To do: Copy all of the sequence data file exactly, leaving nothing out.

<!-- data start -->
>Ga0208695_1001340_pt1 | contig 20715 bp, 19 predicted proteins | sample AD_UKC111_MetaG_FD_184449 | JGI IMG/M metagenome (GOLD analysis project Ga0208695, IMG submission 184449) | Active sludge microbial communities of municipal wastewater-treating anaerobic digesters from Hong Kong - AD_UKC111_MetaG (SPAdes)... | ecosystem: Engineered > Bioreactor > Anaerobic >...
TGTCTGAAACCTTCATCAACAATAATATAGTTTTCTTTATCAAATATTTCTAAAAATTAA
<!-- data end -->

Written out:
>Ga0208695_1001340_pt1 | contig 20715 bp, 19 predicted proteins | sample AD_UKC111_MetaG_FD_184449 | JGI IMG/M metagenome (GOLD analysis project Ga0208695, IMG submission 184449) | Active sludge microbial communities of municipal wastewater-treating anaerobic digesters from Hong Kong - AD_UKC111_MetaG (SPAdes)... | ecosystem: Engineered > Bioreactor > Anaerobic >...
TGTCTGAAACCTTCATCAACAATAATATAGTTTTCTTTATCAAATATTTCTAAAAATTAA